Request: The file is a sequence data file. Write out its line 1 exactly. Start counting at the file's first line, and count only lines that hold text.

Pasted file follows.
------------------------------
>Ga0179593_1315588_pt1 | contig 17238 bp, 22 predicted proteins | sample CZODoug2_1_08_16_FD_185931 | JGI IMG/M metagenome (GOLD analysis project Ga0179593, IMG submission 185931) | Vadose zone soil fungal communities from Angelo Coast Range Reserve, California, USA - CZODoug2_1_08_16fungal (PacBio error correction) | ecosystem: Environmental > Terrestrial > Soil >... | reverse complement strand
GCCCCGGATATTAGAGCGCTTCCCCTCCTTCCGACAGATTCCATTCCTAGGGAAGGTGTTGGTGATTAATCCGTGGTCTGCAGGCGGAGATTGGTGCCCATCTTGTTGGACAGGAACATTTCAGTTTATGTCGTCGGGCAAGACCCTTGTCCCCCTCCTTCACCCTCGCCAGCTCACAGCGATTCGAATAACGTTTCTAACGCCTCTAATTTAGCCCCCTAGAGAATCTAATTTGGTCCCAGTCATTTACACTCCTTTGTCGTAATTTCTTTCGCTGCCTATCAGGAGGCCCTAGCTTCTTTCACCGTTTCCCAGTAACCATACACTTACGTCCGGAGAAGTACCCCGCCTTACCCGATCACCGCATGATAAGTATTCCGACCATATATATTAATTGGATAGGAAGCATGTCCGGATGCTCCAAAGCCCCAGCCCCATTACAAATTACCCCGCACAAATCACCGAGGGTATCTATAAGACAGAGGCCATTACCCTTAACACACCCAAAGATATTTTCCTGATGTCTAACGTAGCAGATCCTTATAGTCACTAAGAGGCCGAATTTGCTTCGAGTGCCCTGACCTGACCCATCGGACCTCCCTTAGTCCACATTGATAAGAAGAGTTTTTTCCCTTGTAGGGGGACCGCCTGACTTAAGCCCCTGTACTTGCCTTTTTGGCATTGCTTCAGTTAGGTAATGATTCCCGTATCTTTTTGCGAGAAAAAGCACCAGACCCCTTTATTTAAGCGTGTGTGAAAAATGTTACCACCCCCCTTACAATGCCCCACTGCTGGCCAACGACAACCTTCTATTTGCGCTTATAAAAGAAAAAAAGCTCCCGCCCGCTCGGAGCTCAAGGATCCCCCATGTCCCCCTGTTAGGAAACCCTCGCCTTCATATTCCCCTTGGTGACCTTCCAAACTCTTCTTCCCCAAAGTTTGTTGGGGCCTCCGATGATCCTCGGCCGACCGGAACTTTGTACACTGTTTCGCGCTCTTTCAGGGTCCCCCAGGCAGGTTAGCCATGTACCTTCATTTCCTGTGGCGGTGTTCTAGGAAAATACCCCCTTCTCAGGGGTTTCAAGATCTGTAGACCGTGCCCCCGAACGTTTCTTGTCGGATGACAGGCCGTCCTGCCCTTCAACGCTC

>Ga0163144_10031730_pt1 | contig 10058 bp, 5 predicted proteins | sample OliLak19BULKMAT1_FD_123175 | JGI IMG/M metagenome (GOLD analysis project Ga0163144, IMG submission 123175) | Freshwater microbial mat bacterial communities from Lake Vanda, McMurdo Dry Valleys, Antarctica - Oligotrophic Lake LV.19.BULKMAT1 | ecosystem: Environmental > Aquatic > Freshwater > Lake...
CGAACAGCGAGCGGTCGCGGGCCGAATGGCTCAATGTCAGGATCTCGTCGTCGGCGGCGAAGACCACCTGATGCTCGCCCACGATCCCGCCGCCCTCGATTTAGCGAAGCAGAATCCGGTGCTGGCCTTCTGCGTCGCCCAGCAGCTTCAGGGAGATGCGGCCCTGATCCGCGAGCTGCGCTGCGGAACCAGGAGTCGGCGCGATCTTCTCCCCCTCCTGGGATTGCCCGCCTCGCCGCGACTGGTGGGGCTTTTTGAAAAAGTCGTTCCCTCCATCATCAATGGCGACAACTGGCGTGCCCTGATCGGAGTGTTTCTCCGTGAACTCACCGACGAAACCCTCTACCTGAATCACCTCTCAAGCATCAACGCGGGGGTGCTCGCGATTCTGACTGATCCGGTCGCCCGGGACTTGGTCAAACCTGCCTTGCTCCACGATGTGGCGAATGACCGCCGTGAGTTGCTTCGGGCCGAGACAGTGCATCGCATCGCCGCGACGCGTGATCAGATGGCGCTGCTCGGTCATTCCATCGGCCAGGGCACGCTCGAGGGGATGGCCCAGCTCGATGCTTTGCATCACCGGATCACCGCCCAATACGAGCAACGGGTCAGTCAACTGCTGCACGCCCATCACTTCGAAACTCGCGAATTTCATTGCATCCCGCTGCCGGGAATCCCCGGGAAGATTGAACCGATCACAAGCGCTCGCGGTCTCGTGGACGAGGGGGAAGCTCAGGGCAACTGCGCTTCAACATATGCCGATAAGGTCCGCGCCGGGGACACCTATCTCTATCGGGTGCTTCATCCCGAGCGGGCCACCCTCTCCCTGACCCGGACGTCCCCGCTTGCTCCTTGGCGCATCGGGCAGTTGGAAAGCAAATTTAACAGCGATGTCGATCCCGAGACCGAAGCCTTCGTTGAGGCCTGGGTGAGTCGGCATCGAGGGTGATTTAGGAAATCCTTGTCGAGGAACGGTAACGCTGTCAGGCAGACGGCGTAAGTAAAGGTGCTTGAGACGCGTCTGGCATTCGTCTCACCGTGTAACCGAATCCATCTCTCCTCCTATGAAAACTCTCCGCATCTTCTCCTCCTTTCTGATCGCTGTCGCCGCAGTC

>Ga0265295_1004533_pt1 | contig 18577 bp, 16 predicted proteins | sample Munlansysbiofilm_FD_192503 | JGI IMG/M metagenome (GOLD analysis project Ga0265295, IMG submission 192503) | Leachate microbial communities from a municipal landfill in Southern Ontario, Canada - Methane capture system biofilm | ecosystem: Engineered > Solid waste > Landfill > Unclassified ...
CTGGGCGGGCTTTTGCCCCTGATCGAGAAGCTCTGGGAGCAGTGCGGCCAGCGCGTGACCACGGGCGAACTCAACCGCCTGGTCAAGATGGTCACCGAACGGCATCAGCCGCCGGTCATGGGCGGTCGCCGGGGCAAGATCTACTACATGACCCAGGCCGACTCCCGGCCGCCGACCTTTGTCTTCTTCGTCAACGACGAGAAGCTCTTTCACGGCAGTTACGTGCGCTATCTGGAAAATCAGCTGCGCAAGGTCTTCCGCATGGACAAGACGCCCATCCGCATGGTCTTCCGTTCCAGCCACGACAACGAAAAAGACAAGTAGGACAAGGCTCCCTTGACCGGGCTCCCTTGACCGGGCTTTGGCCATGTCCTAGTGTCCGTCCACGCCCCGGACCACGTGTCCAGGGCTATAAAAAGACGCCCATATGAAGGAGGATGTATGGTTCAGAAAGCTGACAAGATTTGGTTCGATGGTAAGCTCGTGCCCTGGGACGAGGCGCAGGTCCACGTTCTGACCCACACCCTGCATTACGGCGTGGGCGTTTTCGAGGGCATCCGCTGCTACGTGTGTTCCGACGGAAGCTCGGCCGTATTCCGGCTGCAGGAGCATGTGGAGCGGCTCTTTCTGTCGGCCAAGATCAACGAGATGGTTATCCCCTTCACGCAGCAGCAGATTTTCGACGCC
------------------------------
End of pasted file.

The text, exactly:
>Ga0179593_1315588_pt1 | contig 17238 bp, 22 predicted proteins | sample CZODoug2_1_08_16_FD_185931 | JGI IMG/M metagenome (GOLD analysis project Ga0179593, IMG submission 185931) | Vadose zone soil fungal communities from Angelo Coast Range Reserve, California, USA - CZODoug2_1_08_16fungal (PacBio error correction) | ecosystem: Environmental > Terrestrial > Soil >... | reverse complement strand